I have always held the opinion that the second world war would never have happened if Hitler had been less ambitious and the estermination of the Jews would have gone on unabated and even conconed by some parts of the free world. This book is the proof since it is set in 1911 just at the point when parliament was considering the feeble-minded act and wondering whether compulsory sterilization might halt the spread of the contagion of being feeble-minded thus creating in their minds at least a superior race. This had the support apparently of home secretary Churchill who was also responsible for the bombing of Coventry or at least letting it happen but that's another story entirely.
The book is essentially a tragic love story set against the backdrop of a lunatic asylum and against all odds. It starts in a ballroom and ends with the escape of John and the release of Ella. It's corny and full of steriotypes and in some places it's predictable. 'Said' is repeated too often but that's become the norm and it's not the worst example I've ever come across. I think though it is very unlilely that the illigitimate daughter of an insane mill worker in the early twentieth century would have received the kind of education that would have turned ehr in to a teacher therefore I cannot give it five stars.
I absolutely loved this book. An unusual love story set in an asylum back in 1911. The reader, Daniel Weyman, bought the characters to life and at points I was almost holding my breathe to listen.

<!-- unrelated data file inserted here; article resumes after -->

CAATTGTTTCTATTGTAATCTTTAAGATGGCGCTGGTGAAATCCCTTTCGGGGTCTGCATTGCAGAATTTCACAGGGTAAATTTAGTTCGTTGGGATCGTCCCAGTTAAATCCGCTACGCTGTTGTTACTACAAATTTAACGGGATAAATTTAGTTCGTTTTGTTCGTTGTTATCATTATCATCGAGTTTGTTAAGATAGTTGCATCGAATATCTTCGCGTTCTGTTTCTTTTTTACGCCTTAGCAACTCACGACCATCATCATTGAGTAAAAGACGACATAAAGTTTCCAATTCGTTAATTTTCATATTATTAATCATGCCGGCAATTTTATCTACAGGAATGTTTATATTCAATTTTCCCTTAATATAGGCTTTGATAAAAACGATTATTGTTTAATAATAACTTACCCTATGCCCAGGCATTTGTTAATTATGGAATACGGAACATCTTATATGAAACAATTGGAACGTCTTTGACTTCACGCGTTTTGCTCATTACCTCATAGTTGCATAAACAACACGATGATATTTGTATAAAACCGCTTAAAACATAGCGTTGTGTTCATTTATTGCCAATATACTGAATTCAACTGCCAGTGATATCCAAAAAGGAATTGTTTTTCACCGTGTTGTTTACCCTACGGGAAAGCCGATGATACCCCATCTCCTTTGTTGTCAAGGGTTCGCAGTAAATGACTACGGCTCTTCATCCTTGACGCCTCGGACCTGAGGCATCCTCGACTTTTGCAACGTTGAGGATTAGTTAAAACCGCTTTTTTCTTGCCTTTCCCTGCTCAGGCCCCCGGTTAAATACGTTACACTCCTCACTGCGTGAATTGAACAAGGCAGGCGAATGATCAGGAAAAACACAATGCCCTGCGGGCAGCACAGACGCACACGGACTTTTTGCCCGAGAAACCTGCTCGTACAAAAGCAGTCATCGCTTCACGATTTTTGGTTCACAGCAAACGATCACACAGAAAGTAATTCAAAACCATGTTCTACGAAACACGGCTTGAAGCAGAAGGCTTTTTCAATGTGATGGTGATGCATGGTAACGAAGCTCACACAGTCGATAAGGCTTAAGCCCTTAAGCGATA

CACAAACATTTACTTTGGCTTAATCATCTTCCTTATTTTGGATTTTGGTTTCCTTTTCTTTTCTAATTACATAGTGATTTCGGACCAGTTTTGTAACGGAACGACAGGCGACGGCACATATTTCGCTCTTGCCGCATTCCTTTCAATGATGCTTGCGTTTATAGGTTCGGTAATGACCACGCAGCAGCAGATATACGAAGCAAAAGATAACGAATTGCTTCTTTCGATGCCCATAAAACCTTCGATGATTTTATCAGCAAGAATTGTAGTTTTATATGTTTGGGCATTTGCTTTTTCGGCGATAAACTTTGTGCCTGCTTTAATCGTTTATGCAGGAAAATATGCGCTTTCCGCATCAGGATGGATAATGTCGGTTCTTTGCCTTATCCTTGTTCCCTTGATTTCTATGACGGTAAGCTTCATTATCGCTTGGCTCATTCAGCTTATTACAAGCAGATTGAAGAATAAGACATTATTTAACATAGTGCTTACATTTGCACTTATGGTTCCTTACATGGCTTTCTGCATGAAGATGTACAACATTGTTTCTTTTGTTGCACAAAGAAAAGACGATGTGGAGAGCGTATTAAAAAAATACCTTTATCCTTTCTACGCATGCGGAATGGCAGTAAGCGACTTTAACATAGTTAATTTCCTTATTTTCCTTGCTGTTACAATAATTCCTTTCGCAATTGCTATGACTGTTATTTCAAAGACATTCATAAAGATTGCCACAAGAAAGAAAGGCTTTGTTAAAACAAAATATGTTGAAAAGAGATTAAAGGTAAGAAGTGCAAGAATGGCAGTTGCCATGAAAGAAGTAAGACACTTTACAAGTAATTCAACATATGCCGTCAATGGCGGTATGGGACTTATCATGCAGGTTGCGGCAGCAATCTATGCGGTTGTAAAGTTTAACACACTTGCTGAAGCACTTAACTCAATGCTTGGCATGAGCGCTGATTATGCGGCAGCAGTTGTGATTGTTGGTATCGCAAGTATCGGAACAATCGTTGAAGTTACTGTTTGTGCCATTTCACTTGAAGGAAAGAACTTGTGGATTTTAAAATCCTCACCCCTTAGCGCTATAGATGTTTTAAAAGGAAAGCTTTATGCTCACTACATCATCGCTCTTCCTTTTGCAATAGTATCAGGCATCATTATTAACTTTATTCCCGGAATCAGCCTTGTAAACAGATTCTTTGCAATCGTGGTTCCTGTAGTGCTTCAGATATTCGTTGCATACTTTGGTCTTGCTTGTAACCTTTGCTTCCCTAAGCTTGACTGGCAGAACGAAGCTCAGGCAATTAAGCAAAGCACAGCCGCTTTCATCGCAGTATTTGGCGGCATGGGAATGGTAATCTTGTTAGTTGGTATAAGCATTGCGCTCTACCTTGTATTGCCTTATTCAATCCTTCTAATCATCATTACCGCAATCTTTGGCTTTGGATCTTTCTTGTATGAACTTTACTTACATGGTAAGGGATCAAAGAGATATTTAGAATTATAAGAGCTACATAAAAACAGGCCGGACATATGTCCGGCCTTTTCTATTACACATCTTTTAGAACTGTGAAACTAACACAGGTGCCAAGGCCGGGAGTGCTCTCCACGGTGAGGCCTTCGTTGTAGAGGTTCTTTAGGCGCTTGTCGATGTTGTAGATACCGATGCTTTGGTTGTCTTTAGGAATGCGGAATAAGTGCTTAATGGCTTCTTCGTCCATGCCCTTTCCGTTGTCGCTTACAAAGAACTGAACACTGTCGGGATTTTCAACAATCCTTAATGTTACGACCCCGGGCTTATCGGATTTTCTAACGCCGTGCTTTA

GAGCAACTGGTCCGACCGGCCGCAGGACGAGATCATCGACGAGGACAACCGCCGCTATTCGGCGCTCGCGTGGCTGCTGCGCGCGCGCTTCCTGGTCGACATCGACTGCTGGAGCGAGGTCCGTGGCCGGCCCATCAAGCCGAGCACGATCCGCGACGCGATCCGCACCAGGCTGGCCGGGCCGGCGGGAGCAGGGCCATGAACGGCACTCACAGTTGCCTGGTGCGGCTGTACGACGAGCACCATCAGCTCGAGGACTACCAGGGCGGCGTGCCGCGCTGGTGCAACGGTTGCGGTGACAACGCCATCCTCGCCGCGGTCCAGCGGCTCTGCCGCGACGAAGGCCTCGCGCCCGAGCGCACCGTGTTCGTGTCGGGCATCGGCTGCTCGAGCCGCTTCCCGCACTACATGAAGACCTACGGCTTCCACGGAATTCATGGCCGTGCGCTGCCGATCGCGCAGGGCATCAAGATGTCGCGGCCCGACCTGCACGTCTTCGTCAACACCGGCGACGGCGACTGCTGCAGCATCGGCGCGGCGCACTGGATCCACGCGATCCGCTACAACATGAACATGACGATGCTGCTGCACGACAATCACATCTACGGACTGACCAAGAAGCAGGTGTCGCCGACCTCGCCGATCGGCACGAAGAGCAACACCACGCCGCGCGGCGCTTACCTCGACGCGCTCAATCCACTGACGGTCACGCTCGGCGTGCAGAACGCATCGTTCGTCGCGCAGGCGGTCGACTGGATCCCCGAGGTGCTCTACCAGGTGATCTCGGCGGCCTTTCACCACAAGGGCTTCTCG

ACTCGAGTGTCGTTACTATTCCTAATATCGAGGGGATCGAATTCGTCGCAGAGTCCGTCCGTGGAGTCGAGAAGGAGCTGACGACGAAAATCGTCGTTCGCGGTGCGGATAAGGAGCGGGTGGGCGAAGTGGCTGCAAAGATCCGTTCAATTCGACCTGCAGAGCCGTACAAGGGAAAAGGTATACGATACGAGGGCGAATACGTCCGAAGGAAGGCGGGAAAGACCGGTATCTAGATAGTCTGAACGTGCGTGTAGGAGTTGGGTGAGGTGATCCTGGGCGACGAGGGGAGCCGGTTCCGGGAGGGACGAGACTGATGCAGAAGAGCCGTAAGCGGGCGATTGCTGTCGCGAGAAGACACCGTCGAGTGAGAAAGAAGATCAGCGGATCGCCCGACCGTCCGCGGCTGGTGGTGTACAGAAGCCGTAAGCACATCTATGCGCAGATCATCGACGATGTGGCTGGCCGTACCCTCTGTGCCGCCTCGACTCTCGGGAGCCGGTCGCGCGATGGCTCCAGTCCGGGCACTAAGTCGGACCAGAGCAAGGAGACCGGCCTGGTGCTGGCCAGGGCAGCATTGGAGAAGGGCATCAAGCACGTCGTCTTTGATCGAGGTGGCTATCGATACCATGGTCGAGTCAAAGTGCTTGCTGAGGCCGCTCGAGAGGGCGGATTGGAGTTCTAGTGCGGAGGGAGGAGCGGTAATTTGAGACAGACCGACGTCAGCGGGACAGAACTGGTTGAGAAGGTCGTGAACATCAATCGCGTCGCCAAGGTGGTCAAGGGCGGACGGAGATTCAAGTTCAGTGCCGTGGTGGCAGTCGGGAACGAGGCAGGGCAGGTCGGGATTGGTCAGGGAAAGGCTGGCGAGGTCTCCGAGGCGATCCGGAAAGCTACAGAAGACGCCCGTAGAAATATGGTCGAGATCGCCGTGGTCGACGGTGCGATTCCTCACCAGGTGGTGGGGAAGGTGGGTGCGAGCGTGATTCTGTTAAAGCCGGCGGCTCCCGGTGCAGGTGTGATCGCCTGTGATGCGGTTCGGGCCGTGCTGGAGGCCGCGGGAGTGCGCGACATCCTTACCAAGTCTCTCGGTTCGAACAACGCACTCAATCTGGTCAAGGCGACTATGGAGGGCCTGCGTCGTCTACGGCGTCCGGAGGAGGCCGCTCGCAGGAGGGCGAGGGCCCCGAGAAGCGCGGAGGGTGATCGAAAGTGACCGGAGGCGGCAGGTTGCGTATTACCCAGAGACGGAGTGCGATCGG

I loved the story, it took you through so many emotions and now I have finished it I am really missing the characters
"insight to Eugenics "
Enjoyed the history behind the story and engaged with all characters even shouting out loud at some of the things the Dr did ! Well read too
I really enjoyed listening to The Ballroom. very emotional at times and engaging throughout. it does leave the reader to ponder on the ending for th3 characters.
"Now this is really good!"
Compelling, insightful, memorable
It is very atmospheric with strong characterisation. As I understand it, the maxim for writing a good story is.... 'show, rather than tell'. This did just that. Many years ago I had a work meeting at the place on which this is loosely based and I could visualise it so clearly. The ending is also robust and fitting. The day after I finished listening to this, I bought the book to give to a friend as a gift... it's that good.
No, this was the first, but I was very impressed. Great job, Daniel. Thank you.
I think something similar has been written elsewhere about it being the British version of One flew over the cuckoo's nest.
Thank you for this moving and educating novel. A well researched, precise piece of work that has touched me and enlightened me.
Beautifully written interesting story with likely the best narration of all the books I've heard. Recommend this book for anyone who fancies a little more class in their fiction. Superb, moving, vivid and eye opening.